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Wildlife Photographers Cheap Access

Blog: #21 of 33 by Frank Feliciano

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June 5th, 2013 - 07:26 AM

As many of you already know some of the best places for capturing wild life images are our national and state parks and refuge systems. The animals at these locations are protected and in most cases in their natural habitat. Access is usually inexpensive, as opposed to “theme parks” that are outrageously priced and the animals are not in their own environment.
However, if you visit these parks and refuge areas on a regular basis it can get expensive. The solution to the national parks is a simple one, BUY A DUCK STAMP from the Federal Duck Stamp Office. This allows one access to all kinds of federal lands where, you as a photographer, can go in and capture wildlife images to your heart’s content for a mere $17 and change including taxes. One can purchase the stamps on line, at hunting and fishing stores, even at Wal-Mart.
The online URL is:
The money collected from the stamps goes right back into the preservation of and purchase of additional lands for the protection of the wildlife and the recreation of the visitors. The stamp is good for one year from June to June. So now is the time to purchase next year’s stamp, which reminds me.
On the Florida side of this equation is the Department of Environmental Protection, Division of Parks and Recreation. They have a similar program which if you access the state park system on a regular basis is worth the money. Their cost is a little higher, but well worth the investment, at about $80 for an individual pass and $120 for the family plan for one year as well. You can purchase passes at your local park or online.
For a list of Florida parks try this URL:
From there you can get additional information on parks near where you live or where you are going to be traveling near. They provide specific information on activities available including camping and lodging if available.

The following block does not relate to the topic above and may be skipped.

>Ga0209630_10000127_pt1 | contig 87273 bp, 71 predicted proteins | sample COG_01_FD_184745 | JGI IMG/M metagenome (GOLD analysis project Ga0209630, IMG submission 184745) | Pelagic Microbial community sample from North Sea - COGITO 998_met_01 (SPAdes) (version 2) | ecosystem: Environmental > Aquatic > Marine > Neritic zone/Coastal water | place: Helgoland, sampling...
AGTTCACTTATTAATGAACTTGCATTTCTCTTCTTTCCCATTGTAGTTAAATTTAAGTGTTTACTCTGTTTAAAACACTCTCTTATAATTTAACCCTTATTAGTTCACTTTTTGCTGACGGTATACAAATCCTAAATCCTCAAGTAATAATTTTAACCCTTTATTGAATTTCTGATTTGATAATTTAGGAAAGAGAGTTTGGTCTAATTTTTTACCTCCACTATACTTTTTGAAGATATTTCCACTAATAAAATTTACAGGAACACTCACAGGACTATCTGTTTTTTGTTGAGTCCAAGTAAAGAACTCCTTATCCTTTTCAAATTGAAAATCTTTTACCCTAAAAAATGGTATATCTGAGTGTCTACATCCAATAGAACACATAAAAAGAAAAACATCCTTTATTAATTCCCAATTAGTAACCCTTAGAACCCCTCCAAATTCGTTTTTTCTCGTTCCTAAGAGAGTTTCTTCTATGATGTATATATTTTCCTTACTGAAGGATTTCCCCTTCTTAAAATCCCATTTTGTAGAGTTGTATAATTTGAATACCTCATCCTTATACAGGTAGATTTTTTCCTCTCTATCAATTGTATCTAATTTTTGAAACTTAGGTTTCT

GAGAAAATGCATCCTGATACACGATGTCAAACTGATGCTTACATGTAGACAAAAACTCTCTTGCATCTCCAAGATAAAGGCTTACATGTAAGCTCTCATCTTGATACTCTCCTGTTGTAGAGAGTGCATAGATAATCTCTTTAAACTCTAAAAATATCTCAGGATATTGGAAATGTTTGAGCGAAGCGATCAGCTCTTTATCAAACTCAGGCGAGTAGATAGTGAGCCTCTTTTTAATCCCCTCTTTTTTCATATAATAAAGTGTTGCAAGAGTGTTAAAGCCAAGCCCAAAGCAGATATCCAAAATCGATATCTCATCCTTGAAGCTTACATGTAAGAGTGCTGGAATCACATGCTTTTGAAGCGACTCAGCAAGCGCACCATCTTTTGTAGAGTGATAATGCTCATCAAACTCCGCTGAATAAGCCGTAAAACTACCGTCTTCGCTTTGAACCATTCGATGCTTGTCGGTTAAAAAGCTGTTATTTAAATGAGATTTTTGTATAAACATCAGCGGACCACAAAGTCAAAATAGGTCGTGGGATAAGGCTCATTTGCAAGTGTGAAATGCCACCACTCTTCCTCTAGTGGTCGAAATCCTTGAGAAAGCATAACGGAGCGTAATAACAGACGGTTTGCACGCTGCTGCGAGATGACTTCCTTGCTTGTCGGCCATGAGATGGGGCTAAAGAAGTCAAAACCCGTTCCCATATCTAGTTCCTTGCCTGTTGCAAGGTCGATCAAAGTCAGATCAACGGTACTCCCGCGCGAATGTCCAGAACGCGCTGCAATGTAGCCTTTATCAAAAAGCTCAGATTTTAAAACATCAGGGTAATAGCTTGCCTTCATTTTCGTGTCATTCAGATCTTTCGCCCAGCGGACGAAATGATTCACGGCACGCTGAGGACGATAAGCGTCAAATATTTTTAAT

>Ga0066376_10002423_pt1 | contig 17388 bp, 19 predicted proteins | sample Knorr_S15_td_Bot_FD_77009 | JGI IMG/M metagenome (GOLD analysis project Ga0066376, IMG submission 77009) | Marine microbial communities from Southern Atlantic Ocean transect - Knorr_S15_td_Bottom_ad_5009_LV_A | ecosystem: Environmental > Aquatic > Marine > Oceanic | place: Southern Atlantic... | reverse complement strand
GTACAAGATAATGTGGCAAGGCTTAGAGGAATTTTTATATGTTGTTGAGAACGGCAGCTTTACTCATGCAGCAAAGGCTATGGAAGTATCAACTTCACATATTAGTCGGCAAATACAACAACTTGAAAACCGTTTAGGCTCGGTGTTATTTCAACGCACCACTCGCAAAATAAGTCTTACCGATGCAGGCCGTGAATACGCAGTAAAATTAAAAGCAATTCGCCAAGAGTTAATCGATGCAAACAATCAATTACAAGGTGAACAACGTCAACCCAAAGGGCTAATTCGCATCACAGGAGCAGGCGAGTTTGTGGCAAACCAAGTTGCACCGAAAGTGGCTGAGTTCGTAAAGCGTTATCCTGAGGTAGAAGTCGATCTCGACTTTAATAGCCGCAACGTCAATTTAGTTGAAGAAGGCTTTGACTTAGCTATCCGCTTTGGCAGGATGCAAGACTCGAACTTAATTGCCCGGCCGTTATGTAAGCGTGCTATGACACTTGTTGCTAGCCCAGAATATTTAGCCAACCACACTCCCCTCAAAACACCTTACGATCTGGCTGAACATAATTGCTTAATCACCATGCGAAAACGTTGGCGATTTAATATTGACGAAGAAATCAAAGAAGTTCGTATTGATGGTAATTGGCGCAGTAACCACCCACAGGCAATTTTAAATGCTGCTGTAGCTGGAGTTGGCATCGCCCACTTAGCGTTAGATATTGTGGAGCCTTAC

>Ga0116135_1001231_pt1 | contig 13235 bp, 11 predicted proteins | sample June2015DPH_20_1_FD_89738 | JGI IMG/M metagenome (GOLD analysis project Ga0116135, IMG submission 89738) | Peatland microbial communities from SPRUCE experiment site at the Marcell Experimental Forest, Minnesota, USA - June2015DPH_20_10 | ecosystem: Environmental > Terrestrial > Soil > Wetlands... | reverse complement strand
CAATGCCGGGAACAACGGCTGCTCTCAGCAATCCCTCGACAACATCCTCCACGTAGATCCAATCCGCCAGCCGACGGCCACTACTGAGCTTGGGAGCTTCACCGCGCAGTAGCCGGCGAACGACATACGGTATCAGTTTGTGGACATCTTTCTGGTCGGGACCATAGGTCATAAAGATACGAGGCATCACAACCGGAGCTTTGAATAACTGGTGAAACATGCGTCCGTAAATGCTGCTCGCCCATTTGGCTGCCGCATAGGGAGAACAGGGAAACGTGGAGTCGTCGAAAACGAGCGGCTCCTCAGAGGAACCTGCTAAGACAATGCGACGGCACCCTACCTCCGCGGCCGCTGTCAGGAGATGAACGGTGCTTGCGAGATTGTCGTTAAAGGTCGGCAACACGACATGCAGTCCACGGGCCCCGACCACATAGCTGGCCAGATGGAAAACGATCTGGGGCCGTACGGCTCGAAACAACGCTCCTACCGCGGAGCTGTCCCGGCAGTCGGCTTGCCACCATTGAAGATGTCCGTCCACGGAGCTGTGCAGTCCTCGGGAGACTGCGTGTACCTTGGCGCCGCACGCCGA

I always purchase a pass to both systems and always feel like I got my money’s worth. The rangers and volunteers at these facilities are always helpful and knowledgeable about the wildlife in their facilities. For those of you in other states, check with your state’s parks department to see what is available for you.
So take a walk on the wild side and don’t forget to bring plenty of water and bug spray and remember: only to leave foot prints behind. Oh and just because these critters are in a protected refuge does not mean that they are tame, they are in their natural habitat and are wild and potentially dangerous, so don’t try to pet or feed them, or you may become their next meal…

Wildlife Photographers Cheap Access

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06:24 PM

Lakeland, FL

There is also a pass called America the Beautiful. A senior citizen can purchase it for about $10 per year. I don't really know much about it except it is a national parks pass and allows us free entry into Merritt Island National Wildlife Refuge and the Canaveral National Seashore.


07:21 AM

Tallahassee, FL

Thanks Carol, I will look into that as well.


07:33 AM

Tallahassee, FL

Thanks to Carol I went to the Federal Park Service and there is a cheaper way to access the parks and recreation areas for senior citizens it is only $10 for a lifetime pass. The URL is:


10:10 AM

Lemoore, CA

Retired military and those serving on active duty are granted free access to all national parks in the United States. Just present your military I.D. and you'll be given an annual pass at the gate.


10:27 AM

Delhi, Delhi

It is nice to know that such a system exists. Here in India, as far as my knowledge goes, there is no such system and entries into the national parks and tiger reserves are pretty expensive. One has to book seats for gypsies a month or two in advance because limited number of vehicles are allowed entries into the parks per day.


08:18 AM

Tallahassee, FL

Jeffrey, thanks for the comment, I sent my son to get his after your post. I hadn't even thought about that possibility.